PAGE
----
Toitū Tauraka Waka recognised as Wāhi Tūpuna
The Toitū Tauraka Waka became the first place in Te Waipounamu to be recognised for its ancestral significance as a Wāhi Tūpuna under the Heritage New Zealand Pouhere Taonga Act 2014 on 22 January 2016.
The entry recognises the importance of this site and its place in New Zealand’s national identity. The occasion is to be marked by the unveiling of a commemorative plaque on 22 March at John Wickliffe Plaza, Princes Street, Dunedin.
The Toitū Tauraka Waka was one of several Kāti Mamoe-Kāi Tahu landing places in the Otago harbour at the time of colonial settlement in the Otago region. Situated beside the Toitū Creek as it emptied into the harbour, the tauraka waka site provided a softly sloped beach for landing waka, a good point of entry to the surrounding bush and mahika kai, as well as access to fresh water.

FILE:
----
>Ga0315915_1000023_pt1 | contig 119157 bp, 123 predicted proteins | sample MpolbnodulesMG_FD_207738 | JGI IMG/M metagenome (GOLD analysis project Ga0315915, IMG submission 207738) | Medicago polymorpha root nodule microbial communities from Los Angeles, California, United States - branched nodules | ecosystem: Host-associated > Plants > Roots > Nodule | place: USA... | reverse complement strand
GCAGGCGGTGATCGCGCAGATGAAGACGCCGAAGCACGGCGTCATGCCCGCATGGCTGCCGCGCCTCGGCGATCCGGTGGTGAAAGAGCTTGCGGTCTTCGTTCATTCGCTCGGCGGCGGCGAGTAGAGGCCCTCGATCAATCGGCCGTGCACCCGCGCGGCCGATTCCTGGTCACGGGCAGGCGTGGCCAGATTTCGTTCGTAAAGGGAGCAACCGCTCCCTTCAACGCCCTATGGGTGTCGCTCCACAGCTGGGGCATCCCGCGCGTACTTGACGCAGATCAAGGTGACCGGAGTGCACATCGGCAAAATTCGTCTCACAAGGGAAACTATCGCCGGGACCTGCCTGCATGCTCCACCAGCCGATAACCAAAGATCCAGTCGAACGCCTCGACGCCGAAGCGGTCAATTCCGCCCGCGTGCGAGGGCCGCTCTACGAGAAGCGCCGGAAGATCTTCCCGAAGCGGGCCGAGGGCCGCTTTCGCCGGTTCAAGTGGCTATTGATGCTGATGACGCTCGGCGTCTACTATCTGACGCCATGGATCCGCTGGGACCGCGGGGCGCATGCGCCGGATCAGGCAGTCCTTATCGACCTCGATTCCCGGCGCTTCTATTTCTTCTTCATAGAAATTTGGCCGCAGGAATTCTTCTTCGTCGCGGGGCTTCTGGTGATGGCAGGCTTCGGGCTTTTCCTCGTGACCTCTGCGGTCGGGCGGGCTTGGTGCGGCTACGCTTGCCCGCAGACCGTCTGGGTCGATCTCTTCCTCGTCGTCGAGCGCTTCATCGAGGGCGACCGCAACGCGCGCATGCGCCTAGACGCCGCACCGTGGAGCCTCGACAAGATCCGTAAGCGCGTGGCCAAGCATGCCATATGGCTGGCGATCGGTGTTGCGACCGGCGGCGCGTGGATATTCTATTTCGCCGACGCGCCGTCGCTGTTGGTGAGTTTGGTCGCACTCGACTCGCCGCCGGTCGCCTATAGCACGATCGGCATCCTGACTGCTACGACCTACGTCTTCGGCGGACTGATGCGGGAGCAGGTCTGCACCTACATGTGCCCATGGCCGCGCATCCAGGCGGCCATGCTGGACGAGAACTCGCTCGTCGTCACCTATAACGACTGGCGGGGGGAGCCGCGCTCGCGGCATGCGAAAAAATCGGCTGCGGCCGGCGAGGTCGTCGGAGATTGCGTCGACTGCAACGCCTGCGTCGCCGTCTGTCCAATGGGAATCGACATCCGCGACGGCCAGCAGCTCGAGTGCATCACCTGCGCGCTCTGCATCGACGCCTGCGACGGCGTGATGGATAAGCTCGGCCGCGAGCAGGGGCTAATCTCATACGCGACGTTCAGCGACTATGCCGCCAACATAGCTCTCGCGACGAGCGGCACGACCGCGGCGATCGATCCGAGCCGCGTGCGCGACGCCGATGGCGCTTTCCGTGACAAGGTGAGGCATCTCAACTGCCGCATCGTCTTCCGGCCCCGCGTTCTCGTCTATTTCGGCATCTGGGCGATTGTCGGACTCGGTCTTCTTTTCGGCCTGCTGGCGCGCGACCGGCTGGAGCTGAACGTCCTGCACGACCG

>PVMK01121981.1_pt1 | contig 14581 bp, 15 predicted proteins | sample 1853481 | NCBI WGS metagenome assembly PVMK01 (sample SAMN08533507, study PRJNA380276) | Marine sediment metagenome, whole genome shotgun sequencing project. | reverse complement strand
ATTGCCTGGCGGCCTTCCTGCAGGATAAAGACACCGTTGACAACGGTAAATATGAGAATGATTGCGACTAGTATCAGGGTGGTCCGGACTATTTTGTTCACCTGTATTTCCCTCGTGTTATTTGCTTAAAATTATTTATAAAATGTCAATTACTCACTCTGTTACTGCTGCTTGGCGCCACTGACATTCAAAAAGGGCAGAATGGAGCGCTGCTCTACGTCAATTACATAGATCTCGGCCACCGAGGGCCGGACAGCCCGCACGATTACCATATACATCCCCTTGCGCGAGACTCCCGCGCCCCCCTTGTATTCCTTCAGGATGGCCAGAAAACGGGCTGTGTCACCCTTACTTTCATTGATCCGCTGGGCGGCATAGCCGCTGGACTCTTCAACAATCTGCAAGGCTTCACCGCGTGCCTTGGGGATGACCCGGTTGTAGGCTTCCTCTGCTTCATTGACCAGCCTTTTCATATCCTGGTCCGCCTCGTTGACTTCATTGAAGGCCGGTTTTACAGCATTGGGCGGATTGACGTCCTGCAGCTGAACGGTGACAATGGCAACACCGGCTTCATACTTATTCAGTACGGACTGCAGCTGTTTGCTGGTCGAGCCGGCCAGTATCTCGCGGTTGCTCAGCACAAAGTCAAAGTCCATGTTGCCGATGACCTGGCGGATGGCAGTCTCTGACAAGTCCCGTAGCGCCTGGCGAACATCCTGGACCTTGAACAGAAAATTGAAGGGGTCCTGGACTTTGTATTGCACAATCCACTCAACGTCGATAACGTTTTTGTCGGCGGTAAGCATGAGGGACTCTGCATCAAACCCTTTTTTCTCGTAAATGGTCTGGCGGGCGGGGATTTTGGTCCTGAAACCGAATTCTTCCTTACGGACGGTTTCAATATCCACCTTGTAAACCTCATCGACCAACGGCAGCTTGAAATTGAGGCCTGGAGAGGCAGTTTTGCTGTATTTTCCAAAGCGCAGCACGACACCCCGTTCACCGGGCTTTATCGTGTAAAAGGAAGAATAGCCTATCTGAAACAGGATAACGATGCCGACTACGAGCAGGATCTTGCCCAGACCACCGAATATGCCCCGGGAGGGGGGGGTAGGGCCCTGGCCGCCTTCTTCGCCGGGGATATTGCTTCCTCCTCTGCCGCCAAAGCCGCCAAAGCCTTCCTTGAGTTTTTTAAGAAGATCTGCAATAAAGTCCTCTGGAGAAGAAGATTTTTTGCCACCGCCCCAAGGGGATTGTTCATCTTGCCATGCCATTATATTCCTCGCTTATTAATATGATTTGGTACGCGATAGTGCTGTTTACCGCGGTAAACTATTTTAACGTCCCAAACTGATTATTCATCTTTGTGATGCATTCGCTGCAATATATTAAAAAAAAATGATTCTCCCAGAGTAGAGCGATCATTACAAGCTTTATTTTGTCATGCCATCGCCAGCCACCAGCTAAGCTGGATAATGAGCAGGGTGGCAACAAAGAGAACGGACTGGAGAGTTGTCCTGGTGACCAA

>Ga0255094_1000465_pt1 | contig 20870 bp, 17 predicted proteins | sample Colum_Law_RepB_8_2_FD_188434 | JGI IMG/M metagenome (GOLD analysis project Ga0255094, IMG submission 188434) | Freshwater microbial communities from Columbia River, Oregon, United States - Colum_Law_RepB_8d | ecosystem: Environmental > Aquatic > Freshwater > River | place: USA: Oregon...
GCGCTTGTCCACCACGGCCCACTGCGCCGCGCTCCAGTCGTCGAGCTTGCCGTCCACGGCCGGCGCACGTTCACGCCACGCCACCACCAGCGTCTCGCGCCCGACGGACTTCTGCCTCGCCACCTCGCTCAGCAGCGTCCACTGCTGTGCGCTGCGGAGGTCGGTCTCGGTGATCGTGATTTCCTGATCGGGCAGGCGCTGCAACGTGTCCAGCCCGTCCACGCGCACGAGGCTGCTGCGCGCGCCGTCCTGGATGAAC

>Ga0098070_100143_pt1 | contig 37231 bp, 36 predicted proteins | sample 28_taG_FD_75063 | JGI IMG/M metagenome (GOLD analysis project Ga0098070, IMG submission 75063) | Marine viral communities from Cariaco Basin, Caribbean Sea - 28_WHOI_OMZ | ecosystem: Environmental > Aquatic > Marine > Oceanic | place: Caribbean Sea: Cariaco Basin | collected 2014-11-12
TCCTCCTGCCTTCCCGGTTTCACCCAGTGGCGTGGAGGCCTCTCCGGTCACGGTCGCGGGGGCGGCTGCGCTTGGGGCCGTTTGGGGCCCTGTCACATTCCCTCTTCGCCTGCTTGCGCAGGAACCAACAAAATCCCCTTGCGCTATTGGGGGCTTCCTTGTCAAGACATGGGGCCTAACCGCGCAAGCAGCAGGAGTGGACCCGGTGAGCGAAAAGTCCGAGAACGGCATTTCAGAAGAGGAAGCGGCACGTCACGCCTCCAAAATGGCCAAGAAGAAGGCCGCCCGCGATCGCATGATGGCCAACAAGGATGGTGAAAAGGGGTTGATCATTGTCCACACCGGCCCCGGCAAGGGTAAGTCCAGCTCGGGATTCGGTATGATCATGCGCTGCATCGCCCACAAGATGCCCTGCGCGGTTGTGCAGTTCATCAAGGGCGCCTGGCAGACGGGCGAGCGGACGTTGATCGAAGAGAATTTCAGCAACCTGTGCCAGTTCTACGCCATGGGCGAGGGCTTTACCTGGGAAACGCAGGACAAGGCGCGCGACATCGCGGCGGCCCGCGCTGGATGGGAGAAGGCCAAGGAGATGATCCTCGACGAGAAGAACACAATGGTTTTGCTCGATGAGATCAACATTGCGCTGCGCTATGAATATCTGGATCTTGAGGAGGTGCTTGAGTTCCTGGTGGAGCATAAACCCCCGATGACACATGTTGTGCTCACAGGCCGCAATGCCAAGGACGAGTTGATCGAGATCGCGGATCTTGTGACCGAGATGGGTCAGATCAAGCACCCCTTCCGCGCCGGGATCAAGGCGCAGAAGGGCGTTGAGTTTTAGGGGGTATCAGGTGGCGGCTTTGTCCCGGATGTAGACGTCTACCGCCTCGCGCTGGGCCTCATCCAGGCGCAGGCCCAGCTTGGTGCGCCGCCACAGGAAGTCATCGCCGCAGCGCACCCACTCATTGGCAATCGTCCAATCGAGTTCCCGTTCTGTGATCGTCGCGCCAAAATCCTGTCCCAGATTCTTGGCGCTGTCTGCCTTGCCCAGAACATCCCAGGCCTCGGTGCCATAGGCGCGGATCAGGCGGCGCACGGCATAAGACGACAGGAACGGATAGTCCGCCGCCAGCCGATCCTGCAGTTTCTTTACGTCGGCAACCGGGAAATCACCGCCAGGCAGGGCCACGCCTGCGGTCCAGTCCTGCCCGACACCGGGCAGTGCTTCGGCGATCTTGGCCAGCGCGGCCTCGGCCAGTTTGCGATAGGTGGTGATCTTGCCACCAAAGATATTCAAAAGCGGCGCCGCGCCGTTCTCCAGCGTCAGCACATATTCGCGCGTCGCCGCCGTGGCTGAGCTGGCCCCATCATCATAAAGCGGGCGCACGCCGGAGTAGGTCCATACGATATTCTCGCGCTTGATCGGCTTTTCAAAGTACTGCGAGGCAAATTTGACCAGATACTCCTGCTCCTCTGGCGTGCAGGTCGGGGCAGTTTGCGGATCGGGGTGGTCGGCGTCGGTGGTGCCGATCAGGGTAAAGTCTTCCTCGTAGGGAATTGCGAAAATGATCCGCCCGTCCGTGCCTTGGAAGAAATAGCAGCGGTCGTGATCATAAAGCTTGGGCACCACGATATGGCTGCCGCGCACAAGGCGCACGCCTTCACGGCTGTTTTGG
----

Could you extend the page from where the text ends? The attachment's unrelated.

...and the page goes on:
During the earliest years of colonial settlement of Dunedin, the tauraka waka area became a vibrant trade and market place for a brief period of time. The colonial enterprise to establish the city eventually resulted in the channelisation of the Toitū while the tauraka waka was rapidly submerged under the building and foreshore reclamation for the city of Dunedin.
The Toitū Tauraka Waka Wāhi Tūpuna site commemorates the traditional lifestyle of the Kāi Te Pahi, Kāti Moki, and Kāti Taoka hapū; their early interactions with European colonists, and the short-lived trading activity that took place at the landing site once colonists first arrived in Otago.
Heritage New Zealand Pouhere Taonga, Te Rūnanga o Ōtākou and the Dunedin City Council are delighted to celebrate the occasion of the first Wāhi Tūpuna for Te Waipounamu (second nationally to Waitangi) and hope the Dunedin community and visitors will enjoy learning more about this special place.